No, Carly Fiorina Is Not ‘100 Percent Wrong’ about the Planned Parenthood Videos
Credit: Gage Skidmore via flickr
By MATT SHAPIRO
In the GOP debate last week, Carly Fiorina waded into the Planned Parenthood funding debate with the starkest possible message. Fiorina said:
“I dare Hillary Clinton, Barack Obama to watch these tapes. Watch a fully formed fetus on the table, its heart beating, its legs kicking, while someone says, ‘We have to keep it alive to harvest its brain.'”
This quote set off the fact-checkers saying that Fiorina was wrong. Probably the most referenced one was Sarah Kliff’s piece for Vox titled Carly Fiorina is wrong about the Planned Parenthood tapes. I know because I watched them.
In the originally published piece, Kliff initially claimed that she has no idea what Fiorina is talking about with the kicking fetus. She ended up adding that there was a kicking fetus when Mollie Hemingway called her out on it, but she maintained that Fiorina’s statement was false.
What has struck me about this whole debate is how starkly the lines are drawn and how little ground anyone is willing to give. It feels as if pro-life advocates aren’t willing to admit that the Fiorina description is hard to square with the videos as they exist. At the same time, the pro-choice advocates aren’t willing to admit that the most important parts of Fiorina’s statement are accurate.
There are three key parts to Fiorina’s statement:
- the “fully formed fetus, legs kicking, heart beating”
- “we have to keep it alive”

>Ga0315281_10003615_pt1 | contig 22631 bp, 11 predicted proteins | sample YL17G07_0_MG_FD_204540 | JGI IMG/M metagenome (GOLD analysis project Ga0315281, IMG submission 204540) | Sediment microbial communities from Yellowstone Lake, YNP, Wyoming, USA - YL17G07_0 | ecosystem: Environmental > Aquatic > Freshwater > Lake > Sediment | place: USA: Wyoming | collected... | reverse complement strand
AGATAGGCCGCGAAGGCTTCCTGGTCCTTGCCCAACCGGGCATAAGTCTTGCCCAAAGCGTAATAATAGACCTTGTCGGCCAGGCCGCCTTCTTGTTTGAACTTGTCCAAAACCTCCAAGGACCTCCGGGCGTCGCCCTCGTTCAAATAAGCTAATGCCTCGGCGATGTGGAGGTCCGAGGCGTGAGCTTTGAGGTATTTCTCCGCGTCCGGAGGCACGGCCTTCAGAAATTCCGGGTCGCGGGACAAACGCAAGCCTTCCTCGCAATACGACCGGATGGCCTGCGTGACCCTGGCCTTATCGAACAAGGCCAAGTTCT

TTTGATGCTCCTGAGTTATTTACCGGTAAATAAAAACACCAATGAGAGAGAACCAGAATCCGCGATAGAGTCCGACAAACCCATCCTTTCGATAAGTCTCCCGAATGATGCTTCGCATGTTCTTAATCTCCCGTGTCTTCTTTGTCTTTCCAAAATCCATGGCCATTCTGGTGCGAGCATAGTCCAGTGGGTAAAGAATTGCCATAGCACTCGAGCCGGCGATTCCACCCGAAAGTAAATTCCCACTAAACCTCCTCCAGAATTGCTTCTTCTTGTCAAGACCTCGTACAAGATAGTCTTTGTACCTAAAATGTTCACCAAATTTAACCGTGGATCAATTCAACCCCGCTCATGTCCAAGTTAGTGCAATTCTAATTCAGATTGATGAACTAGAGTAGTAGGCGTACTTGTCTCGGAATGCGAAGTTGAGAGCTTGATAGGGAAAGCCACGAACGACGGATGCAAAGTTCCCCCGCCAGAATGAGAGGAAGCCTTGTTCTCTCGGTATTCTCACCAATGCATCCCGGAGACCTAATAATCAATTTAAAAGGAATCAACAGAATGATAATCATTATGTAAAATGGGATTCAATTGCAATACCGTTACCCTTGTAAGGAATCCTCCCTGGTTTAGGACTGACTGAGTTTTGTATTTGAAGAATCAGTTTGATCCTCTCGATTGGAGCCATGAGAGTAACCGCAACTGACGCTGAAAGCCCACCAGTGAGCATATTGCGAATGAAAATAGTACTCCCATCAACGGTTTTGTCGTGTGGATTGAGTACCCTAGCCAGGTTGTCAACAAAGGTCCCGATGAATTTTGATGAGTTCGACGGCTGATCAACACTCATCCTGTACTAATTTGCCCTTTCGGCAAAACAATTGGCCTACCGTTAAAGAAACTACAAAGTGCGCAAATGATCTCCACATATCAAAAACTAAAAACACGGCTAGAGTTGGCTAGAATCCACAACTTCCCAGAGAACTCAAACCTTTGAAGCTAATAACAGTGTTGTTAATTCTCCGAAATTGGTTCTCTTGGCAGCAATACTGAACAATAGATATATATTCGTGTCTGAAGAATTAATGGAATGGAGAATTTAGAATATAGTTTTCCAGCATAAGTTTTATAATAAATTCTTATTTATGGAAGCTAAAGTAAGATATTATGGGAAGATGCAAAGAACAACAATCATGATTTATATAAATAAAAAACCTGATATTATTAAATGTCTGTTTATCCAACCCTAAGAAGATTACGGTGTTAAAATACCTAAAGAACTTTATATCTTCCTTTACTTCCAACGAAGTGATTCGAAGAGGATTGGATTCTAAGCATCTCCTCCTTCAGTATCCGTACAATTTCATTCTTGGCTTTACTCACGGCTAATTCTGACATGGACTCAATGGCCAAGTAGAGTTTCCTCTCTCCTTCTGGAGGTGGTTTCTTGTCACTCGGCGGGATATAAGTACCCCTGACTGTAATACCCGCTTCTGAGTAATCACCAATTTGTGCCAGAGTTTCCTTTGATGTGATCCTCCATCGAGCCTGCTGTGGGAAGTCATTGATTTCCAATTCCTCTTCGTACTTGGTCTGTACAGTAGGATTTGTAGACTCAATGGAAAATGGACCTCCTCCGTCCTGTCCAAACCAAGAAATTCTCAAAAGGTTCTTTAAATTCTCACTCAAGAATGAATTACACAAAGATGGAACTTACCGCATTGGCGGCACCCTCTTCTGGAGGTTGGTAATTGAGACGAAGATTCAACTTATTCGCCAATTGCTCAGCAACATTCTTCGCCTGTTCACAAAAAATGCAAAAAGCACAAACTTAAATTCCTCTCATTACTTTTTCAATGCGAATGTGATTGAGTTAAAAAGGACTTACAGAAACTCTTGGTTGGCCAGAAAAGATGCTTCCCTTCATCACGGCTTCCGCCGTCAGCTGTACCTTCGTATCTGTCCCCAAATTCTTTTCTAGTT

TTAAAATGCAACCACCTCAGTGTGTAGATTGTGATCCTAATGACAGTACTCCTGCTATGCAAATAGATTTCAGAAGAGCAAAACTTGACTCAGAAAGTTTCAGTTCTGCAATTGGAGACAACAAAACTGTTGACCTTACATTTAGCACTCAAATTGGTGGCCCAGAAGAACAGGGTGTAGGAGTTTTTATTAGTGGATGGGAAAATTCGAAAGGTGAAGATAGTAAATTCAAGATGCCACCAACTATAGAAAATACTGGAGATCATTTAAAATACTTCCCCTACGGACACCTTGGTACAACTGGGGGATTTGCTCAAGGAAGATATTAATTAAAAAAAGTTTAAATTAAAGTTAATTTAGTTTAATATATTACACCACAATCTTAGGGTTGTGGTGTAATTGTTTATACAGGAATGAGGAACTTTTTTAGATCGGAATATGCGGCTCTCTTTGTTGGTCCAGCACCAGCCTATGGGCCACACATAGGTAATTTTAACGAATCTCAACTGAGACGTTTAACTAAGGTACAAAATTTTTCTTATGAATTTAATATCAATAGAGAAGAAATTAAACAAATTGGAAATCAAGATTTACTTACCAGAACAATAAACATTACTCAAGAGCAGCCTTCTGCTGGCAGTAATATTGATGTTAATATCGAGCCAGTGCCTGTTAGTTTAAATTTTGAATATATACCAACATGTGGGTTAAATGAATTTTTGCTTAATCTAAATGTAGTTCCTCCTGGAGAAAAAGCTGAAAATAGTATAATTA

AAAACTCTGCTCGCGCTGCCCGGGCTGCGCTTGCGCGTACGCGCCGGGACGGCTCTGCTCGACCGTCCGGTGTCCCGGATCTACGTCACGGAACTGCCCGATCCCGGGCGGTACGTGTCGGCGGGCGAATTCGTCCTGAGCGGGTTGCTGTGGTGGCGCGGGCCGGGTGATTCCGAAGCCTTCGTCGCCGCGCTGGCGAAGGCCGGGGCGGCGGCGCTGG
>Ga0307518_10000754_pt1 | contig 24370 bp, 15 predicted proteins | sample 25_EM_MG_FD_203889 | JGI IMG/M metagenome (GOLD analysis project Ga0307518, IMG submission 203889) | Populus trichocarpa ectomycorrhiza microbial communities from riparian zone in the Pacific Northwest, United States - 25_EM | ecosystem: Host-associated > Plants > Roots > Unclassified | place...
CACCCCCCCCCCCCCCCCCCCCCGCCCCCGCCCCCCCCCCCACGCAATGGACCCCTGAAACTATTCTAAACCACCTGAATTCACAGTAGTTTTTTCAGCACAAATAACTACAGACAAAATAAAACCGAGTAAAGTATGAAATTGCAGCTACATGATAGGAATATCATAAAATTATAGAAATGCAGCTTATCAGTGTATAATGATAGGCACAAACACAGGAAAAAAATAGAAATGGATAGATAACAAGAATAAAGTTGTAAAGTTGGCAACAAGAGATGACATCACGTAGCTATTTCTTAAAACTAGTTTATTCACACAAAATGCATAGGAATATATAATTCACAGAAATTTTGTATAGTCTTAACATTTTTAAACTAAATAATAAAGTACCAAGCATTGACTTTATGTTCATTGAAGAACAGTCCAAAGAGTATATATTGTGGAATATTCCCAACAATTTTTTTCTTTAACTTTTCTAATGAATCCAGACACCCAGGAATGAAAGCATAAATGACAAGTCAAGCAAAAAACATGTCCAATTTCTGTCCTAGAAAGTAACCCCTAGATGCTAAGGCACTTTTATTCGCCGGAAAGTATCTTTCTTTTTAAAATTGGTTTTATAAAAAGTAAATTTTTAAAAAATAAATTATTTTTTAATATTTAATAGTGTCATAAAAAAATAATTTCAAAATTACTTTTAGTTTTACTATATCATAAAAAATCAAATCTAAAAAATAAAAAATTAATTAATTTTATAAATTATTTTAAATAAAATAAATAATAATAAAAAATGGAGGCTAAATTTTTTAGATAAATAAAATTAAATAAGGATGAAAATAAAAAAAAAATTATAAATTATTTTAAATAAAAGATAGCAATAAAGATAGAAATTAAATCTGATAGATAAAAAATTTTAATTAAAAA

- “to harvest its brain”
Part 1 is true. There is clearly, obviously video of a [content warning: graphic video] fully formed kicking fetus lying on a table, cold and alone, as it dies without the support of its mother’s body. This is indisputable.
Was this footage from an abortion? Answer: Yes. From The Federalist we learn about the child in that video:
there is footage of another baby boy around the same gestational age as Fretz who is not stillborn either, but a baby who survived an abortion and was left in a metal bowl to die.
The next question is “did this happen at a Planned Parenthood clinic?” This we don’t know. I’m not sure it matters enormously because the scene being described by the Planned Parenthood technician so closely matches the scene in the video, I find it hard to believe it was conjured out of thin air. It seems much more likely to me that this event (the survival of a fetus from the birth canal) happens with some level of frequency and is simply accepted as a cost of doing business in an abortion clinic. The bad press a clinic would get from trying to save a baby like this (in accordance with federal law) vastly outweighs the benefit of simply letting it die quietly without intervention.
Part 2 is false. Nowhere in these videos do we see anyone say “we have to keep it alive.” As far as I can tell, no one says this anywhere in the videos. I didn’t expect this to be true because throughout the videos the Planned Parenthood representatives take great care to not say things like “alive” or “viable.”